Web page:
The low-frequency response of guitar speakers, however, varies greatly between speakers of different makes and models. This low-frequency response is a sharp resonance typically in the range of 50-150 Hz. The magnitude of this resonance varies from several to 20 times the nominal impedance.

The impedance of a speaker influences the response of a tube amp since a tube power amp is essentially a transconductance amplifier. It creates a current for an applied voltage. This current in turn creates a voltage across the speaker terminals that is dependent upon the impedance of the speaker. Therefore the power amp will resonate at the resonant frequency of the speaker. This causes certain notes to become emphasized as they excite the resonant frequency. Negative feedback around the power amp will reduce the amount of resonance but not all amps use negative feedback (i.e. Vox).

The increased voltage amplitude at the resonant frequency also causes the power amp to clip sooner at the resonant frequency. Think of it this way: if the power tubes are swinging, say, 200 V at the midrange frequencies, they will swing X times more at the resonant frequency where X is the ratio of the resonant impedance to the nominal impedance. So if the resonant impedance is 10 times the nominal impedance the power tubes will want to swing 2000 volts. This is impossible so they will clip. For high-gain tones this can cause the tone to sound muddy or feel spongy. For lower gain tones this can thicken the tone and make it feel, well, more spongy.

Cabinet/speaker IR data does not contain the impedance information. The only way to obtain impedance data is to measure the current vs. voltage vs. frequency (despite what modeler advertising literature would like you to think).

The Axe-Fx uses default values of LF Resonant frequency and impedance for each amp model. For models based on combo amps these values are derived from measurements of the actual amp's speaker. For models based on amp heads the values are based on measurements of the cabinet most likely to be used with that head.

You can adjust the frequency and impedance to suit your taste. Reducing the impedance (Low Res) will reduce the bass response and can give tighter bass. Raising the impedance will increase the bass response and can give a fuller sound. Altering the frequency (Low Freq) will change the frequencies at which the power amp resonates and tuning this to the key you are playing in can be an effective strategy, e.g. set it to 82 Hz if playing in E.

Don't be afraid to try drastic settings. Try turning Low Res all the way to zero. Compensate by adding some bass with the Bass knob or the EQ section. As I mentioned earlier the LF Resonance will cause the power amp to clip earlier than it will when amplifying midrange frequencies. Turning down the Master Volume will increase the headroom in the power amp and reduce this clipping. Furthermore the Transformer Match also influences when the power amp clips. So there is a relationship between LF Res, MV and Transformer Match.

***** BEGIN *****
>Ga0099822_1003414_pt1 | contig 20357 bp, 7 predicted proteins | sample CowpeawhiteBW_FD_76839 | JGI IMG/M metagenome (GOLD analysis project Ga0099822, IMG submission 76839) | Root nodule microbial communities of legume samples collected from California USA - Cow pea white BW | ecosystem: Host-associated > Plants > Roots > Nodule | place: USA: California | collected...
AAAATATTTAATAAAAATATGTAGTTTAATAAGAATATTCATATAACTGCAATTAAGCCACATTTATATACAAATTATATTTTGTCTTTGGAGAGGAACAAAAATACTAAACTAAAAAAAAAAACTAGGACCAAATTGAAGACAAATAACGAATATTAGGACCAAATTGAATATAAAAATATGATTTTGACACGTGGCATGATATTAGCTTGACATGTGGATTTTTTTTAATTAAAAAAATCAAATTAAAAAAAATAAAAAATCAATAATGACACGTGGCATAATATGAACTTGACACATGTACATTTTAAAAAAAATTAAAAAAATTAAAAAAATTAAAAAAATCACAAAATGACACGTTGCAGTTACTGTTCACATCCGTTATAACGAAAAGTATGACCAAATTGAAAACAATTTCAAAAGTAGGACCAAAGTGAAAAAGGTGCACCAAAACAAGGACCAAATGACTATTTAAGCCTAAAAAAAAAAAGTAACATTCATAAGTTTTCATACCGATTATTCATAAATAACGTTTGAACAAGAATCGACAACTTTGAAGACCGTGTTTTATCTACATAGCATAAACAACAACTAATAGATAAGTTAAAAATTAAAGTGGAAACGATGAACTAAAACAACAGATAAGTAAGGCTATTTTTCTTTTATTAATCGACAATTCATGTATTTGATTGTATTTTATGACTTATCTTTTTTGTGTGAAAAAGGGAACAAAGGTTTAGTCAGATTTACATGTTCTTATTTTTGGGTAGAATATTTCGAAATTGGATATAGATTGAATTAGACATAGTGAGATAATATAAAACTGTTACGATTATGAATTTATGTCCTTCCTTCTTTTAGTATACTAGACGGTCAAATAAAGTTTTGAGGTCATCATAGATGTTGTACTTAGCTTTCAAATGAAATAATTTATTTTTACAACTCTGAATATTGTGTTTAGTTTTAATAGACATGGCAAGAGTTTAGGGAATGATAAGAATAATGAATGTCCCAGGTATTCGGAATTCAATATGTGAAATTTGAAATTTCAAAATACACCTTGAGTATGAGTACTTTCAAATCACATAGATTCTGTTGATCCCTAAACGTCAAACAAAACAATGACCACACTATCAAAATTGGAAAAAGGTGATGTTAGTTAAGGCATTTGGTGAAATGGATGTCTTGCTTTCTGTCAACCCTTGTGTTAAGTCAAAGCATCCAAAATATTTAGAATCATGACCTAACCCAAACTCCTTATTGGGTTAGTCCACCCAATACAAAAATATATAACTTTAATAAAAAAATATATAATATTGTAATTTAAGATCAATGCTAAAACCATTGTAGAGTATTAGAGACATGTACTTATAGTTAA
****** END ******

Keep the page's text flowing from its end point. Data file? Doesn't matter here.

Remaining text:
Many manufacturers publish impedance data for their speakers. Eminence and Jensen and probably others publish detailed impedance data. You can look at the impedance plots and set the resonance parameters to match (roughly). The Low Res parameter is indicated from 0 to 10 and sets the resonance in dB from 0 to 24 dB (dB is a ratio of powers so it's not really the proper units for this but that's semantics). For example, the Jensen P12N has resonant frequency of about 100 Hz so you would set Low Freq to 100 Hz. The impedance at this frequency is about 40 ohms. To get the Low Res amount use the formula (20 * log10(Zr/Rdc)) / 2.4 where Zr is the impedance at the resonant frequency and Rdc is the DC resistance. For this speaker Low Res is then (20 * log10(40/6.2)) / 2.4 = 6.7.

A power amp isn't perfect though. Winding resistance in the output transformer increases Rdc, typically by a couple ohms. Therefore our above example would become (20 * log10(40/8.2)) / 2.4 = 5.7. The exact value isn't overly critical though and all this is subtle nuances.

The resonance Q is a bit more difficult to calculate. It is derived from the bandwidth at the points where the impedance "gain" is the square root of the resonance impedance gain. IOW, if the impedance is, say, 10 times the nominal impedance then the bandwidth is given by the frequencies where the response is 3.16 times the nominal impedance. For our example the resonance gain is 5 (40 / 8 = 5). So the bandwidth is the frequencies at which the impedance equals sqrt(5) * 8 = 18. From the graph this is approximately 75 Hz and 130 Hz. Q is defined as f0 / bw so our resulting Q is 100/60 = 1.67. Most speakers have a Q of around 2.0 or so. Again the exact value isn't overly critical and don't be afraid to try extreme settings (you can't break anything).

Finally, just because real speakers behave like this doesn't mean we have to adhere to this behavior. Perhaps a better speaker has no resonance (Low and High Res are zero), or maybe the Q is a lot lower or higher. In our virtual world we can design a speaker that is impossible to construct in the physical universe.

tl;dr version: Mess with Low Freq and Res if you want, or not.